The comic part was played entirely in dumb show – just dance and mime, but no speech. It was this lack of speech in the English pantomimes that made them very different from their Italian counterparts, where speech was the mainstay of the show. In the English pantomime, Harlequin was a virtuoso dancer and a comic mime. He also had to be something of an acrobat, to make spectacular leaps through windows and trapdoors. Columbine was a dancer, and she could be very mischievous. There was usually a clown figure (Scaramouche, Pierrot or Punch), who did comic dancing and provided slapstick humour, a father figure, often Pantaloon, and a lover, as well as other characters inserted to order. There was music throughout the comic part, called the ‘comic tunes’, so the mime as well as the dancing was done to music. The pantomime usually ended with a grand dance for all the characters, often accompanied by singing; this scene sometimes had little to do with what had gone before – for example, Harlequin Teague, which was based on an Irish legend, finished with a grand ballet in Spanish characters.
The development of pantomime is closely associated with the name of John Rich, “God of Pantomimes, Jubilees and Installations” 14 and manager of Lincoln’s Inn Fields and then Covent Garden theatres. He was the first to combine the serious and the comic, to add mute commedia performances to opera and ballet; he believed that “in spite of all the rhetoric…the pantomime is a kind of stage entertainment which will always give more delight to a mixed company than the best farce that can be written”. 15 Rich produced a large number of pantomimes in the early 18th century; in addition, he himself was a brilliant Harlequin and dancer, performing under the name of Lun. When Rich died, David Garrick wrote of him:
When Lun appear’d, with matchless art and whim,
He gave pow’r of speech to ev’ry limb;
Tho mask’d and mute, convey’d his quick intent,
And told in frolic gestures all he meant. 16
This eulogy from Garrick is significant, because Garrick was manager of the fiercely competing Drury Lane Theatre, hence an arch-rival of John Rich; Garrick was also a great dramatic actor, who might have preferred to do away with pantomimes altogether. But Garrick, being a theatre manager, knew on which side his bread was buttered – he knew he had to produce pantomimes – he even seems to have appreciated them, in their place, which was, of course, inferior to drama! Noverre, the great ballet composer from the middle of the 18th century, wrote a similar eulogy in praise of David Garrick: “He was so natural, his expression was so lifelike, his gestures, features and glances were so eloquent and so convincing, that he made the action clear even to those who did not understand a word of English”. 17 Might Garrick’s style of acting have benefited from the fact, little-known to most people today, that his very first performance on a public stage was as a mute Harlequin performer? And this might not have been the only trick he learnt from comic pantomime. Garrick was famous for playing Hamlet; when Hamlet’s father’s ghost appeared on stage, Garrick was able to make the hair on his specially-constructed wig stand on end.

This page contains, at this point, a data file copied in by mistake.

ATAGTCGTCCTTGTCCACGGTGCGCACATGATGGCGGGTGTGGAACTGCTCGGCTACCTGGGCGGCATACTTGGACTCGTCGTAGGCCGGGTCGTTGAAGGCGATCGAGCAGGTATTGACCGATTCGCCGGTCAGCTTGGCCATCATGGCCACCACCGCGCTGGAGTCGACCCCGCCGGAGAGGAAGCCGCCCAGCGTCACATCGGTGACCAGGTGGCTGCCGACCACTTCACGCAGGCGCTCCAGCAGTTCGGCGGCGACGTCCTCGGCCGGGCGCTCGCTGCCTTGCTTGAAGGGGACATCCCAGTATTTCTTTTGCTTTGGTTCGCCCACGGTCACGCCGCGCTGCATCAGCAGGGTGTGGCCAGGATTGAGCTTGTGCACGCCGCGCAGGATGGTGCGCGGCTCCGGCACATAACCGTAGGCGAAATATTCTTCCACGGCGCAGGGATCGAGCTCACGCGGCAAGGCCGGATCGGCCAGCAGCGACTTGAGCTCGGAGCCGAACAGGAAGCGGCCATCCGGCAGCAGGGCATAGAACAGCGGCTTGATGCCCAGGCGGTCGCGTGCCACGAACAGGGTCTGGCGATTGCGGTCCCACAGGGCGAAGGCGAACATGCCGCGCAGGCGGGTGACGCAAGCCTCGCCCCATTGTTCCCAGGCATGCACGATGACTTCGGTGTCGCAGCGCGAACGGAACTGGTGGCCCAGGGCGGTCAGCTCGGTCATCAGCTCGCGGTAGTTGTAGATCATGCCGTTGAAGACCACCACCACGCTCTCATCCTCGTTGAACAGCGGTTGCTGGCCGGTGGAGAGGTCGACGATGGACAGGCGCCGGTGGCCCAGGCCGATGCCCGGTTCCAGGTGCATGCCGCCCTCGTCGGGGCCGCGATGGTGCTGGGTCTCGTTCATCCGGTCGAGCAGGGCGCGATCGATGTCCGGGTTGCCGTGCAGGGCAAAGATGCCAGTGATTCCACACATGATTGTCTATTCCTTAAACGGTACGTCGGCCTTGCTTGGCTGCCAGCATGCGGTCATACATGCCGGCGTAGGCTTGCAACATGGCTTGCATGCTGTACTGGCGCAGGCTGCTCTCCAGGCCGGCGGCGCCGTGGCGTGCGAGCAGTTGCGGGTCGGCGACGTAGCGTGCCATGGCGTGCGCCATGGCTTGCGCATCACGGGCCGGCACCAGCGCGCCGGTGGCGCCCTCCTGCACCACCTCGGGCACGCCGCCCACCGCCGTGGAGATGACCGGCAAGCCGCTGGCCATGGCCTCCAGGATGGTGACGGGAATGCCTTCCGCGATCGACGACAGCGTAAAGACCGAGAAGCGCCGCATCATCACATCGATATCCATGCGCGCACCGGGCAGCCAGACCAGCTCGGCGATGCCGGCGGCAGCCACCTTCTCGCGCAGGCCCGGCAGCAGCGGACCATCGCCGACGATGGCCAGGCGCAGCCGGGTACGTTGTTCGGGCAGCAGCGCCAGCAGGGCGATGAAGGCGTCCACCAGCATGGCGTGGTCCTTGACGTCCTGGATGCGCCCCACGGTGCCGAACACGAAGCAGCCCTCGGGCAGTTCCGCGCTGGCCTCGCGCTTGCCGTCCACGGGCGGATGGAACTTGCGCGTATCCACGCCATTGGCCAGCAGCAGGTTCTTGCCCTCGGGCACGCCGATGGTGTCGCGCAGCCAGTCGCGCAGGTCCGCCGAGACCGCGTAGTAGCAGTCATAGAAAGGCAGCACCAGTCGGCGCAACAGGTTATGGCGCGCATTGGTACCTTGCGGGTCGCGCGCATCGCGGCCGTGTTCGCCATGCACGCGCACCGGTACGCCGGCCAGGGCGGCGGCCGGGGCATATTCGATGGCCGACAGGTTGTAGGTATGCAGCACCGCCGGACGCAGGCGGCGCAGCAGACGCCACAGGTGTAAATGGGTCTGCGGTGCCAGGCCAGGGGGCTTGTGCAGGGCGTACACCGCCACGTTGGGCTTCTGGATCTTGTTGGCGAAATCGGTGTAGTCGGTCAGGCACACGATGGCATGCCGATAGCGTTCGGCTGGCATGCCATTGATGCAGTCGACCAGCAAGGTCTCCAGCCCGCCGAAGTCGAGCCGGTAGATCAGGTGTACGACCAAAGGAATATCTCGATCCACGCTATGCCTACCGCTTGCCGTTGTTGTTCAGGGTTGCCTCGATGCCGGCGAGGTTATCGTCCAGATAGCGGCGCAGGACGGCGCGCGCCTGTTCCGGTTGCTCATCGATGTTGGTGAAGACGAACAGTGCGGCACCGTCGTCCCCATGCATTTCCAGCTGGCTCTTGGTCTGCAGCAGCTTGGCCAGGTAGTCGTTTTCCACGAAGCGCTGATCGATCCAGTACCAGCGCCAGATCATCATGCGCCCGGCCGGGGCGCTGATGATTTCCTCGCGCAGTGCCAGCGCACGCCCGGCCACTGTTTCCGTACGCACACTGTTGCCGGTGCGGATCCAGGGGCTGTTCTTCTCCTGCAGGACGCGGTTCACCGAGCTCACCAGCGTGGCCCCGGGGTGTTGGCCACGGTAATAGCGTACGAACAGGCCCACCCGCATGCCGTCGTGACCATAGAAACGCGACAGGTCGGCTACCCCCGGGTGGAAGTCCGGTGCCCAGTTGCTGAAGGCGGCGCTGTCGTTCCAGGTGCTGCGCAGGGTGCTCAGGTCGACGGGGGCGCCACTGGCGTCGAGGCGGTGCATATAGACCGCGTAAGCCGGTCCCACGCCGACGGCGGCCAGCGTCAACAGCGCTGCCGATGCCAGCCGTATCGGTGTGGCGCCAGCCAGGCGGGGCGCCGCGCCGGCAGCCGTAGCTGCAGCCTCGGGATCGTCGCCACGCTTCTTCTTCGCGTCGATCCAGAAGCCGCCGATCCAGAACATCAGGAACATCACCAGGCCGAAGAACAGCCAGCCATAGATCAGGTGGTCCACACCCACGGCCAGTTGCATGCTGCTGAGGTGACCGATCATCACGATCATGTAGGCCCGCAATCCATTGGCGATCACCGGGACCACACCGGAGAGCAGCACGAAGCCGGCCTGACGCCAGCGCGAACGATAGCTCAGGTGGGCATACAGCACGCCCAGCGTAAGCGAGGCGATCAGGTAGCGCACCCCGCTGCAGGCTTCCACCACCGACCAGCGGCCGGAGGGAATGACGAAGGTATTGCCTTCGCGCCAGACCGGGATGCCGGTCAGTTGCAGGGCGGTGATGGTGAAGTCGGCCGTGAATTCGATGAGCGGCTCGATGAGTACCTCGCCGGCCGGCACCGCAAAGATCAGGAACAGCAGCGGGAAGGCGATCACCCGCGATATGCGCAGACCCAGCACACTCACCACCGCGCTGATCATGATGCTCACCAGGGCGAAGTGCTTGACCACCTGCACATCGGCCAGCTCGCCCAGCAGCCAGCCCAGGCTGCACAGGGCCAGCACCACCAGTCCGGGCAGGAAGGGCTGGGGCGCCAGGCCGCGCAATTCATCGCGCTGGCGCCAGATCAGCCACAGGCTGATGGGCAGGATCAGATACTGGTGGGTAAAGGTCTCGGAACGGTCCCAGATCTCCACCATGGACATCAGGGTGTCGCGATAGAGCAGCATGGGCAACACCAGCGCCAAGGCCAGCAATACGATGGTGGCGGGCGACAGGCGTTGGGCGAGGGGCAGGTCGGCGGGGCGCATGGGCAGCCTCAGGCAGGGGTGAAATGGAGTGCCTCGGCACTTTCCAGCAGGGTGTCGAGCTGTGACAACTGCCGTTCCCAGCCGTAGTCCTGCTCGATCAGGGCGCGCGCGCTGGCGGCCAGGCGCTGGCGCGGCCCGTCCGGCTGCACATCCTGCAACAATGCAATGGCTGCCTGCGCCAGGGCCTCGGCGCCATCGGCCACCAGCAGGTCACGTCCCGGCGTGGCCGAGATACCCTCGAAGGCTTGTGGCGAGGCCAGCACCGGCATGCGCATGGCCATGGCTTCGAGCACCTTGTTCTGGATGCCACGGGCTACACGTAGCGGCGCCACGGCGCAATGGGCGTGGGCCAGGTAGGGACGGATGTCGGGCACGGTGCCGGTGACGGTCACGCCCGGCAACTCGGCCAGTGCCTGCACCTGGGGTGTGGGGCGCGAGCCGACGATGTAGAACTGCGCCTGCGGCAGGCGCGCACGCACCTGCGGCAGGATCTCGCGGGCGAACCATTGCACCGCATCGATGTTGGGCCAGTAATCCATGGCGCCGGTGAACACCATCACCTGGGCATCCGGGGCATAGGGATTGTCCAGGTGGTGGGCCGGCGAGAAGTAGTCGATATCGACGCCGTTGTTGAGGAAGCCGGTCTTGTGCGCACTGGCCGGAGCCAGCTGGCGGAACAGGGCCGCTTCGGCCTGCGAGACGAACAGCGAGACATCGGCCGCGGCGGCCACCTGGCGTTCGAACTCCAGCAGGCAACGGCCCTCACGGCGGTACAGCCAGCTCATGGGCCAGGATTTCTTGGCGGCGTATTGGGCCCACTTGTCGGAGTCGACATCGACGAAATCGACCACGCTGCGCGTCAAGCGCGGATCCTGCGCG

Another contemporary compared the respective heroes of drama and pantomime, David Garrick and John Rich:
” … they may say what they will of the Hero of Drury Lane [Garrick]; he only imitates men, whereas the Covent-garden chief [Rich] converts himself into a wild Beast, a Bird, or a Serpent with a long Tail, and what not”. 18 “…his gesticulation was so perfectly expressive of his meaning, that every motion of his hand or head, or any part of his body, was a kind of dumb eloquence that was readily understood by the audience” . 19 Here is a picture of the man himself.
Perseus and Andromeda; in it, John Rich transforms himself into a dog
(front), and later into Mercury (on top of the dome).
The dancers are Francis Nivelon & Madame La Guerre
One reason for the great success of pantomime was its use of spectacular scenery, special mechanical and lighting effects, extravagant costumes, and tricks. We see a typical trick in Harlequin Dr Faustus, when a money-lender cuts off Faustus’s leg, and immediately legs of all sizes and shapes fly into the room, one of them coming over to attach itself to where Faustus’s missing leg was.
People were transformed into other people, into animals, or even into a vegetable or a wheelbarrow.
Scenes were transformed at the flick of a switch: a palace could be transformed into a prison, or a mechanics shop into serpents and ostriches.